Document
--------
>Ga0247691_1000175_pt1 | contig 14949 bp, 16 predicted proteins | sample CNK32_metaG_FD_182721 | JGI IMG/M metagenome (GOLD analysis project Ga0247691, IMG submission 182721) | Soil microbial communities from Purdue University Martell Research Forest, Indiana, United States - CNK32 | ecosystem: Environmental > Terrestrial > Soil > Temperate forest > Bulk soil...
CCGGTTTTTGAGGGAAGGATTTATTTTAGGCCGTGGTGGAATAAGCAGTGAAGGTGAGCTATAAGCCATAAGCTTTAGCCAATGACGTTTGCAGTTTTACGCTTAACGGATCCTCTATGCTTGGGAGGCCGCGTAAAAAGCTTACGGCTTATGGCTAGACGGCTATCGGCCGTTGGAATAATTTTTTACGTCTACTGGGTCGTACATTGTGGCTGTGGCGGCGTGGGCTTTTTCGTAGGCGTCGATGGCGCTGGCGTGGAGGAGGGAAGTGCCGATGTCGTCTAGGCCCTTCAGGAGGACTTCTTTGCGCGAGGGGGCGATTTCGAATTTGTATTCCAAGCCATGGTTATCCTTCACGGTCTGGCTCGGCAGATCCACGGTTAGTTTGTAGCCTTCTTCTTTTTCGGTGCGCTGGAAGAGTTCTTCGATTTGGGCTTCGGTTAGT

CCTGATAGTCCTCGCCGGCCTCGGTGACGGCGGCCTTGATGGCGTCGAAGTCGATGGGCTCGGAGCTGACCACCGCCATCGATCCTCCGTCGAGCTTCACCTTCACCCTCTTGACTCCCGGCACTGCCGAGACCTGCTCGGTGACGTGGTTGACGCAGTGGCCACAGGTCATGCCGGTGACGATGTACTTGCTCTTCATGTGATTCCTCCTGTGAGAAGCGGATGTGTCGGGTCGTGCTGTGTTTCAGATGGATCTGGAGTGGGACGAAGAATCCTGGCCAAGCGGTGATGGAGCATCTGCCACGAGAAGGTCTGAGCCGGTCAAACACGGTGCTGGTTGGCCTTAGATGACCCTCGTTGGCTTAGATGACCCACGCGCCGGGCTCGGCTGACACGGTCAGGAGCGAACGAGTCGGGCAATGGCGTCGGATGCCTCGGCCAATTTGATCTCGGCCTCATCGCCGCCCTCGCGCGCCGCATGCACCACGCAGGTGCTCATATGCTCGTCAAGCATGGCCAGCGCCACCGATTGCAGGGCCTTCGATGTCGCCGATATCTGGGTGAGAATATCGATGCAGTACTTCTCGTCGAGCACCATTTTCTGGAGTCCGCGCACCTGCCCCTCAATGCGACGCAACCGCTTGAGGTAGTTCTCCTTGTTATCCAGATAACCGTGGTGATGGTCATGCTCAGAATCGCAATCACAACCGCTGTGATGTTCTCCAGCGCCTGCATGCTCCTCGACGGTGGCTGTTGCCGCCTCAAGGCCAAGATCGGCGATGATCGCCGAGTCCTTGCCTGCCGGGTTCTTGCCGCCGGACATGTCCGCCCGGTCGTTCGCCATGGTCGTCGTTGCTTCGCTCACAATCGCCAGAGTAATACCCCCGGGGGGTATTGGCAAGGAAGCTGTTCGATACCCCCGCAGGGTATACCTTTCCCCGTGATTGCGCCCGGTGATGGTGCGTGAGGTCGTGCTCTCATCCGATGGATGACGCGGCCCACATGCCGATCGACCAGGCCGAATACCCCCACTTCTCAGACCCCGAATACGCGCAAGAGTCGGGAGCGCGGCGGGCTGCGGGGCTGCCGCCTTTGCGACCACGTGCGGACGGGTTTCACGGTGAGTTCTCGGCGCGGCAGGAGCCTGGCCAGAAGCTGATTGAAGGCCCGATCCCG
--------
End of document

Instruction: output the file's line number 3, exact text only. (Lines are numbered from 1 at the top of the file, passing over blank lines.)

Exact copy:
CCTGATAGTCCTCGCCGGCCTCGGTGACGGCGGCCTTGATGGCGTCGAAGTCGATGGGCTCGGAGCTGACCACCGCCATCGATCCTCCGTCGAGCTTCACCTTCACCCTCTTGACTCCCGGCACTGCCGAGACCTGCTCGGTGACGTGGTTGACGCAGTGGCCACAGGTCATGCCGGTGACGATGTACTTGCTCTTCATGTGATTCCTCCTGTGAGAAGCGGATGTGTCGGGTCGTGCTGTGTTTCAGATGGATCTGGAGTGGGACGAAGAATCCTGGCCAAGCGGTGATGGAGCATCTGCCACGAGAAGGTCTGAGCCGGTCAAACACGGTGCTGGTTGGCCTTAGATGACCCTCGTTGGCTTAGATGACCCACGCGCCGGGCTCGGCTGACACGGTCAGGAGCGAACGAGTCGGGCAATGGCGTCGGATGCCTCGGCCAATTTGATCTCGGCCTCATCGCCGCCCTCGCGCGCCGCATGCACCACGCAGGTGCTCATATGCTCGTCAAGCATGGCCAGCGCCACCGATTGCAGGGCCTTCGATGTCGCCGATATCTGGGTGAGAATATCGATGCAGTACTTCTCGTCGAGCACCATTTTCTGGAGTCCGCGCACCTGCCCCTCAATGCGACGCAACCGCTTGAGGTAGTTCTCCTTGTTATCCAGATAACCGTGGTGATGGTCATGCTCAGAATCGCAATCACAACCGCTGTGATGTTCTCCAGCGCCTGCATGCTCCTCGACGGTGGCTGTTGCCGCCTCAAGGCCAAGATCGGCGATGATCGCCGAGTCCTTGCCTGCCGGGTTCTTGCCGCCGGACATGTCCGCCCGGTCGTTCGCCATGGTCGTCGTTGCTTCGCTCACAATCGCCAGAGTAATACCCCCGGGGGGTATTGGCAAGGAAGCTGTTCGATACCCCCGCAGGGTATACCTTTCCCCGTGATTGCGCCCGGTGATGGTGCGTGAGGTCGTGCTCTCATCCGATGGATGACGCGGCCCACATGCCGATCGACCAGGCCGAATACCCCCACTTCTCAGACCCCGAATACGCGCAAGAGTCGGGAGCGCGGCGGGCTGCGGGGCTGCCGCCTTTGCGACCACGTGCGGACGGGTTTCACGGTGAGTTCTCGGCGCGGCAGGAGCCTGGCCAGAAGCTGATTGAAGGCCCGATCCCG